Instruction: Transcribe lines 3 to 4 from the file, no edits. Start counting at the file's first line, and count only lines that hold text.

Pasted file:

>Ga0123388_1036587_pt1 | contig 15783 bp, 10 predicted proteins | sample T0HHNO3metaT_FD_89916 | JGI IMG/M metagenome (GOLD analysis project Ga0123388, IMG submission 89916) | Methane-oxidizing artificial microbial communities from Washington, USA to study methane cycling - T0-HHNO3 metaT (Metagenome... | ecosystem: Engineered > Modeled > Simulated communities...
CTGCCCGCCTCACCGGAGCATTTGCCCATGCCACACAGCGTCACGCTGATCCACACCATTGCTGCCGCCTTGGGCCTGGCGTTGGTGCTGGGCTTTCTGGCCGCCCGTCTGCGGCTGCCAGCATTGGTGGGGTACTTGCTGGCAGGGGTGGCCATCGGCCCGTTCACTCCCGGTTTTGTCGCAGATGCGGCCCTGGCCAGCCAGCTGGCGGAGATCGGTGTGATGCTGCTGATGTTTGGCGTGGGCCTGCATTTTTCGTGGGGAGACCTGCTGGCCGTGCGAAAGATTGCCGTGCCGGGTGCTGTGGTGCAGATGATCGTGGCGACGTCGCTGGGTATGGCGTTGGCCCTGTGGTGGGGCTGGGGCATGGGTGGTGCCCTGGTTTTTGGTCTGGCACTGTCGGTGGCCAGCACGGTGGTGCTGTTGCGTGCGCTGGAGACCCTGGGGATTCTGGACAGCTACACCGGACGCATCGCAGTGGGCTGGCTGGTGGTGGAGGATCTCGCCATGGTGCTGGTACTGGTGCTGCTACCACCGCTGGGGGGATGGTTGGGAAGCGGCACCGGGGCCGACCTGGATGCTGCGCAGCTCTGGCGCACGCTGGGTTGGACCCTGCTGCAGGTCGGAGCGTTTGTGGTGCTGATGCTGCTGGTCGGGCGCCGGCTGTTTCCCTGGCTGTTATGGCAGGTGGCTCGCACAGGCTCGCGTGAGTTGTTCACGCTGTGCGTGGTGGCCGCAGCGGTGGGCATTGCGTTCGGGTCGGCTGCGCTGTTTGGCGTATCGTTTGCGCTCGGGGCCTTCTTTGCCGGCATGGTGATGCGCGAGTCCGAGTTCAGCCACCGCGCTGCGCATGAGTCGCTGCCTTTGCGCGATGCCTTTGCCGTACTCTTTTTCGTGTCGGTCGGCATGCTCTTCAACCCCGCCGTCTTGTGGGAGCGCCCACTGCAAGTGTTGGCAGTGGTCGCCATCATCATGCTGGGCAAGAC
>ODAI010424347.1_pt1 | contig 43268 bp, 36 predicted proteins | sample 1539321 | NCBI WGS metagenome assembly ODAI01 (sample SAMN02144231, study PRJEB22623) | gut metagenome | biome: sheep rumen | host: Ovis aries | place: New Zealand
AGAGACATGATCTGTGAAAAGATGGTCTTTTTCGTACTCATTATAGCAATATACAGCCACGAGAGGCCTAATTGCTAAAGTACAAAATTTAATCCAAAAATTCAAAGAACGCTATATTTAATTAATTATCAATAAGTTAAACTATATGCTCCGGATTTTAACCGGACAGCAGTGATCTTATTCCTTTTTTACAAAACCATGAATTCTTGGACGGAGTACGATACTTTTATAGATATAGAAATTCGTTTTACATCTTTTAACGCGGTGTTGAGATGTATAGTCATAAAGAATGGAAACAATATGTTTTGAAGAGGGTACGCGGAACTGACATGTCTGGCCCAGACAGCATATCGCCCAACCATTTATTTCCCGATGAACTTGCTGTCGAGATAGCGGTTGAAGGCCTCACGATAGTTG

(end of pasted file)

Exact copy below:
>ODAI010424347.1_pt1 | contig 43268 bp, 36 predicted proteins | sample 1539321 | NCBI WGS metagenome assembly ODAI01 (sample SAMN02144231, study PRJEB22623) | gut metagenome | biome: sheep rumen | host: Ovis aries | place: New Zealand
AGAGACATGATCTGTGAAAAGATGGTCTTTTTCGTACTCATTATAGCAATATACAGCCACGAGAGGCCTAATTGCTAAAGTACAAAATTTAATCCAAAAATTCAAAGAACGCTATATTTAATTAATTATCAATAAGTTAAACTATATGCTCCGGATTTTAACCGGACAGCAGTGATCTTATTCCTTTTTTACAAAACCATGAATTCTTGGACGGAGTACGATACTTTTATAGATATAGAAATTCGTTTTACATCTTTTAACGCGGTGTTGAGATGTATAGTCATAAAGAATGGAAACAATATGTTTTGAAGAGGGTACGCGGAACTGACATGTCTGGCCCAGACAGCATATCGCCCAACCATTTATTTCCCGATGAACTTGCTGTCGAGATAGCGGTTGAAGGCCTCACGATAGTTG